By De-Chang Dai, Glenn Starkman, Dejan Stojkovic, Cigdem Issever, Eram Rizvi and Jeff Tseng
April 16, 2008
We present a comprehensive black-hole event generator, BlackMax, which simulates the experimental signatures of microscopic and Planckian black-hole production and evolution at the LHC in the context of brane world models with low-scale quantum gravity. The generator is based on phenomenologically realistic models free of serious problems that plague low-scale gravity, thus offering more realistic predictions for hadron-hadron colliders. The generator includes all of the black-hole gray-body factors known to date and incorporates the effects of black-hole rotation, splitting between the fermions, non-zero brane tension and black-hole recoil due to Hawking radiation (although not all simultaneously).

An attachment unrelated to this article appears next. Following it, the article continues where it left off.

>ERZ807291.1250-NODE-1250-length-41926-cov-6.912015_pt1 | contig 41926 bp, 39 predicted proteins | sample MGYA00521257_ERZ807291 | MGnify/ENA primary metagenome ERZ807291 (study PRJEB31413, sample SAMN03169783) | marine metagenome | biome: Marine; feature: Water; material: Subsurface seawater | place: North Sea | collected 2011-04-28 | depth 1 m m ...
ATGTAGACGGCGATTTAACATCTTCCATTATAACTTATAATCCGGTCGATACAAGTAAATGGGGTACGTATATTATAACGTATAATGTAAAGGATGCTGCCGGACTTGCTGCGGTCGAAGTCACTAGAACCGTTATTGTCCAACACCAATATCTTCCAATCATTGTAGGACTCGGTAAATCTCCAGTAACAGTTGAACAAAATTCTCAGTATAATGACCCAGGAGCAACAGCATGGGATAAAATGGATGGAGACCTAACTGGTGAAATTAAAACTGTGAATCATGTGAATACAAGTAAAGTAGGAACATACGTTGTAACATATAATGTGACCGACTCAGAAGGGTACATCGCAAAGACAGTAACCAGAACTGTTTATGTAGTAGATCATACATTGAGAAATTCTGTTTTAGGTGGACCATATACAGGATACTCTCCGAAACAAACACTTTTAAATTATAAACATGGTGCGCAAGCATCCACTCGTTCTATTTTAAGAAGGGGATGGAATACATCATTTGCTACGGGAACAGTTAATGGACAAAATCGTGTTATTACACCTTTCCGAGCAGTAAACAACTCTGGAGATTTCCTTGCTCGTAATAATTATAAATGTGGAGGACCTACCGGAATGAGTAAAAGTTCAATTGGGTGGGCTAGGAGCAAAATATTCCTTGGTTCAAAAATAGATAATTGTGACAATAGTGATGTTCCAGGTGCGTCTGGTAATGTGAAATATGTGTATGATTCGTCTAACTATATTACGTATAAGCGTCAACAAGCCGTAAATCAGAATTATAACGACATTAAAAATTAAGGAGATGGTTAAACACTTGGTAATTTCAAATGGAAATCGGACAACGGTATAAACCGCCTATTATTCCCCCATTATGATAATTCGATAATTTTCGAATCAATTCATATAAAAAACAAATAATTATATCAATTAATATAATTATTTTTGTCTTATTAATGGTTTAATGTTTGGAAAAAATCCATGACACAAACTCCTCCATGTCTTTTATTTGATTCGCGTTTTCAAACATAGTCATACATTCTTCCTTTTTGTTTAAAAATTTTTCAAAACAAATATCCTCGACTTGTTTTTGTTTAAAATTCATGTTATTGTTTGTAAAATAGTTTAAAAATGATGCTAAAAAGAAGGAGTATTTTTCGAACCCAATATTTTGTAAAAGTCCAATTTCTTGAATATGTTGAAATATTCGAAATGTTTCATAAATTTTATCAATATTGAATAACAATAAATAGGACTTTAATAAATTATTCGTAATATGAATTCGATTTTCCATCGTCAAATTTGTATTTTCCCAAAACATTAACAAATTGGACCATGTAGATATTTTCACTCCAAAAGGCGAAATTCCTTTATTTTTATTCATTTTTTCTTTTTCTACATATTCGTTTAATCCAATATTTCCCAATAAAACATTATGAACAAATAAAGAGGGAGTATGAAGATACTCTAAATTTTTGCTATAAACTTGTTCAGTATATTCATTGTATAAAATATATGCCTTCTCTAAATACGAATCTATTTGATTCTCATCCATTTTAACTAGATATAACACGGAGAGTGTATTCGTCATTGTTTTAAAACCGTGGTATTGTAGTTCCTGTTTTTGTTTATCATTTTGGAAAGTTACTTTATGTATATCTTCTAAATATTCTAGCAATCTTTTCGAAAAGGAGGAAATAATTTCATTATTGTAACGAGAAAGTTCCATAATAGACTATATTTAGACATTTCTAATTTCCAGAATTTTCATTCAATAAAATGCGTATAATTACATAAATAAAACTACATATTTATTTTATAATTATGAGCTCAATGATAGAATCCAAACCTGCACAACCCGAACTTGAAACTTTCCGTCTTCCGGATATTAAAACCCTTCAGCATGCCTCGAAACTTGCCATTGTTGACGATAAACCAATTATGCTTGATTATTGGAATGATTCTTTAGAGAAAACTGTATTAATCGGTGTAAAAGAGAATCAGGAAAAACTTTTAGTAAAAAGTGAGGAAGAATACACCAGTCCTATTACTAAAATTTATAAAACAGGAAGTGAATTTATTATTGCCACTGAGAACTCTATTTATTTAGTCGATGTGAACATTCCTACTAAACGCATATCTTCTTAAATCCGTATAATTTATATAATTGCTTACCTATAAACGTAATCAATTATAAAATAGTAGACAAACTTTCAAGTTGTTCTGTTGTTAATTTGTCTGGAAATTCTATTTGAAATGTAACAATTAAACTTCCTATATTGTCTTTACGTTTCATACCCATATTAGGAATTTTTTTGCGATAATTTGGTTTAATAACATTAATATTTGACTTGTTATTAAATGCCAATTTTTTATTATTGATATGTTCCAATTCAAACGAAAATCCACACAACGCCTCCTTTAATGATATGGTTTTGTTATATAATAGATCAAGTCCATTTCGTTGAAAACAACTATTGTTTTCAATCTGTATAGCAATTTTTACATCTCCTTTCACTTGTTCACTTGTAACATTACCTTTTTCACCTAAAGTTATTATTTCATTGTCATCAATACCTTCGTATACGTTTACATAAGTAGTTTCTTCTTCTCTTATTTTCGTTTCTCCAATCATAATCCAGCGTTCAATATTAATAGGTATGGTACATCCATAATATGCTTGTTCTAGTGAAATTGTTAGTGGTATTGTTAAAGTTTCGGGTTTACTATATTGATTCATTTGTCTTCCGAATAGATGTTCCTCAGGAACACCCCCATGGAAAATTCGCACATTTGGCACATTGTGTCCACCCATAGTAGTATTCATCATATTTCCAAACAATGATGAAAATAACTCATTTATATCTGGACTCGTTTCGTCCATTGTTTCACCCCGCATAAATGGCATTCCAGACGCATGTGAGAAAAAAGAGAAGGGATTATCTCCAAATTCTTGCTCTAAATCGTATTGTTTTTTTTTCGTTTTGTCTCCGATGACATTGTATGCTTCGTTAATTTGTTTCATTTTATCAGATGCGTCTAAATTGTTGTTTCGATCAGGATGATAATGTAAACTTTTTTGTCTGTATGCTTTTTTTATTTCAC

By Irit Maor, Lawrence Krauss and Glenn Starkman
September 24, 2007
We re-examine claims that anthropic arguments provide an explanation for the observed smallness of the cosmological constant, and argue that correlations between the cosmological constant value and the existence of life can be demonstrated only under restrictive assumptions. Causal effects are more subtle to uncover.
By Lawrence M. Krauss, James Dent and Glenn D. Starkman
October 27, 2008
The recent suggestion that late time quantum dynamics may be important for resolving cosmological issues associated with our observed universe requires a consideration of several subtle issues associated with quantum cosmology, as we describe here. The resolution of these issues will be important if we are to be able to properly ascribe probability measures associated with eternal inflation, and a string landscape.